Corneal ulceration secondary to desiccation needs to be identified quickly and can be treated with antibiotics and a temporary tarsorrhaphy (either non-surgical or surgical). As an alternative, AES now has access to contact lenses and has had success with preventing corneal ulceration for anaesthetised patients.

It is recommended that nursing staff perform a full TPR on tick patients every 2-4 hours. This includes SpO2 monitoring, bladder palpation and expression, application of artificial tears, oral moistening and patient turning. If the patient is receiving oxygen therapy or there are concerns about ventilation then oxygen saturations are measured every 2 hours and blood gas parameters are measured at the vet’s discretion.

The nursing and care of a patient being ventilated is beyond the scope of this protocol. Patients that are regurgitating and retching also require more intensive nursing care, as aspiration is a high risk especially in patients that are severely affected. Immediate suctioning of the oral and pharyngeal areas after a regurgitation event is of extreme importance to reduce the risk aspiration.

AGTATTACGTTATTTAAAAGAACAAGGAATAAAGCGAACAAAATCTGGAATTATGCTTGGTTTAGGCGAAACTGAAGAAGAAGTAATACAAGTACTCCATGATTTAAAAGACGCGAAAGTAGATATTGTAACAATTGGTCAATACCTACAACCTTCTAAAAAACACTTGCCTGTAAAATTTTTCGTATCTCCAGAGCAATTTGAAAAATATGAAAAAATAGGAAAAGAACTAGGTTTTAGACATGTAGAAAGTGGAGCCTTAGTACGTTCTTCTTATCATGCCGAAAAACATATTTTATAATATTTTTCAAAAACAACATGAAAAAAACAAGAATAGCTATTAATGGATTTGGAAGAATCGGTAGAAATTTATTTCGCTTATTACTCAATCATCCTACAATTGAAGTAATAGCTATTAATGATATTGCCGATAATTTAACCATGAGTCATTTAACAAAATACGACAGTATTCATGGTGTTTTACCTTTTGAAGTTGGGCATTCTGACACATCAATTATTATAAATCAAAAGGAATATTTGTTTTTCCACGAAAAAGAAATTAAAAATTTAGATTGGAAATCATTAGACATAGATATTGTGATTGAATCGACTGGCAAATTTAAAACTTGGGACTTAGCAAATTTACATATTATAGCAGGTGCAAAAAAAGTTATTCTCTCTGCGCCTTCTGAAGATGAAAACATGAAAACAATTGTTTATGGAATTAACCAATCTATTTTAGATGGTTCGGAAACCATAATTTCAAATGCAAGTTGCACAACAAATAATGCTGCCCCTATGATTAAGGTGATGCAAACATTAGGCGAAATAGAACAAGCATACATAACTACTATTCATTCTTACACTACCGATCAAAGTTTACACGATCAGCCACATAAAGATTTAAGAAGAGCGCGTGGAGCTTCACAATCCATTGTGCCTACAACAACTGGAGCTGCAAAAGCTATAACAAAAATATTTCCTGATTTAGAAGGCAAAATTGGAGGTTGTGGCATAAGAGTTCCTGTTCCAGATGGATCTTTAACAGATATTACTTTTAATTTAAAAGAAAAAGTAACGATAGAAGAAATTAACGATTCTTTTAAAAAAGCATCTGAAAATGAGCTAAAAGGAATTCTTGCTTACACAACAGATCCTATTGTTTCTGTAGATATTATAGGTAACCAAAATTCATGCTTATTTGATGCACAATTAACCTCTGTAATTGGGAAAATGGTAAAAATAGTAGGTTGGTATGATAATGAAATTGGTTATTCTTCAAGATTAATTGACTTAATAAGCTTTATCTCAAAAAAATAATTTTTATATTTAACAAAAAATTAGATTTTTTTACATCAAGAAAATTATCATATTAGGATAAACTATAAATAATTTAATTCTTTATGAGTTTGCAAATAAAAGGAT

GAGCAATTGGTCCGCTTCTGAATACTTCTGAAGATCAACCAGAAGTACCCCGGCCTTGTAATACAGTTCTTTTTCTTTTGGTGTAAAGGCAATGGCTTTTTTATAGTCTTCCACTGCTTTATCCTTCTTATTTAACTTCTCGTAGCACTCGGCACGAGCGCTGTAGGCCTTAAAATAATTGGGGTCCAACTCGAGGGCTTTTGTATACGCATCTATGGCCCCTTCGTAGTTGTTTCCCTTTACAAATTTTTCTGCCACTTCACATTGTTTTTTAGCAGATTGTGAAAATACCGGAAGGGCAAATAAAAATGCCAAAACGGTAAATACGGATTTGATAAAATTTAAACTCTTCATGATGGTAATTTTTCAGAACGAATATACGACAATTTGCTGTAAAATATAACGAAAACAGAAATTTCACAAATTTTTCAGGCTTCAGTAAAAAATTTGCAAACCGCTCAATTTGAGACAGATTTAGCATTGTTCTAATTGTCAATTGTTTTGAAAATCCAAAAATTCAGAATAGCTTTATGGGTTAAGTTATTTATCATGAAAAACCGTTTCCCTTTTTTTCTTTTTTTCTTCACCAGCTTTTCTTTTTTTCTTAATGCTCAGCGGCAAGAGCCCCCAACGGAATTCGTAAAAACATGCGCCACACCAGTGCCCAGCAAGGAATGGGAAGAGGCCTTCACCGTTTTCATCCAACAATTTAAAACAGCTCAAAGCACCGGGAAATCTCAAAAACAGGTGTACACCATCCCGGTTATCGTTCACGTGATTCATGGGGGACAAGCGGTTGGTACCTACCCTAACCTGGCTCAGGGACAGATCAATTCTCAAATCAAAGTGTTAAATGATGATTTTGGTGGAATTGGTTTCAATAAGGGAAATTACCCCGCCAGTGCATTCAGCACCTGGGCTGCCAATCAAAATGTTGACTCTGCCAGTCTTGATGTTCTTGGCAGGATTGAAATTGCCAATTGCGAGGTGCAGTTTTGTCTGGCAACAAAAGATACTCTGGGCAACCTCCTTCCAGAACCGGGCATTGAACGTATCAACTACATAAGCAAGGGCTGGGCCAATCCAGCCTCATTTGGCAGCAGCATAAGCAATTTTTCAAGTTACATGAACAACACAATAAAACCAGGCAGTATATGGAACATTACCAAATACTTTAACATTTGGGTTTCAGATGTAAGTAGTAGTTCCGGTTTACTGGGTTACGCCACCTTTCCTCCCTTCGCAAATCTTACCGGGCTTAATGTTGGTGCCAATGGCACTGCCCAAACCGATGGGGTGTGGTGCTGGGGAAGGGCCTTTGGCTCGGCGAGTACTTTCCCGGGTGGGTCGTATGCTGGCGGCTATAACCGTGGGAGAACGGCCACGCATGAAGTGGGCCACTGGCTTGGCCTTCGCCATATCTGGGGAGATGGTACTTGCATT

Animals can be discharged when they are no longer ataxic and when eating and drinking can be accomplished without gagging, and voluntary urination documented. Water and food trials are usually implemented when the patient is walking well, has stopped regurgitating and has a palpable swallow or gag reflex. Monitoring during the trial is imperative and if there is any evidence of laryngeal dysfunction (as evidenced by a cough or retch) then a repeat trial is performed in 6-12 hours time.

Post discharge instructions need to include restricting activity, keeping the patient cool and supervision of eating and drinking until complete normality returns and monitoring of urination patterns.

Successful management of the tick paralysis case is multifactorial, and requires contribution from all members of the veterinary team to achieve a favourable patient outcome. Ensuring all staff are communicating effectively, records of patient monitoring and medication are transparent across the team, and adequate supportive care is provided frequently, can lead to a smooth and satisfying patient recovery.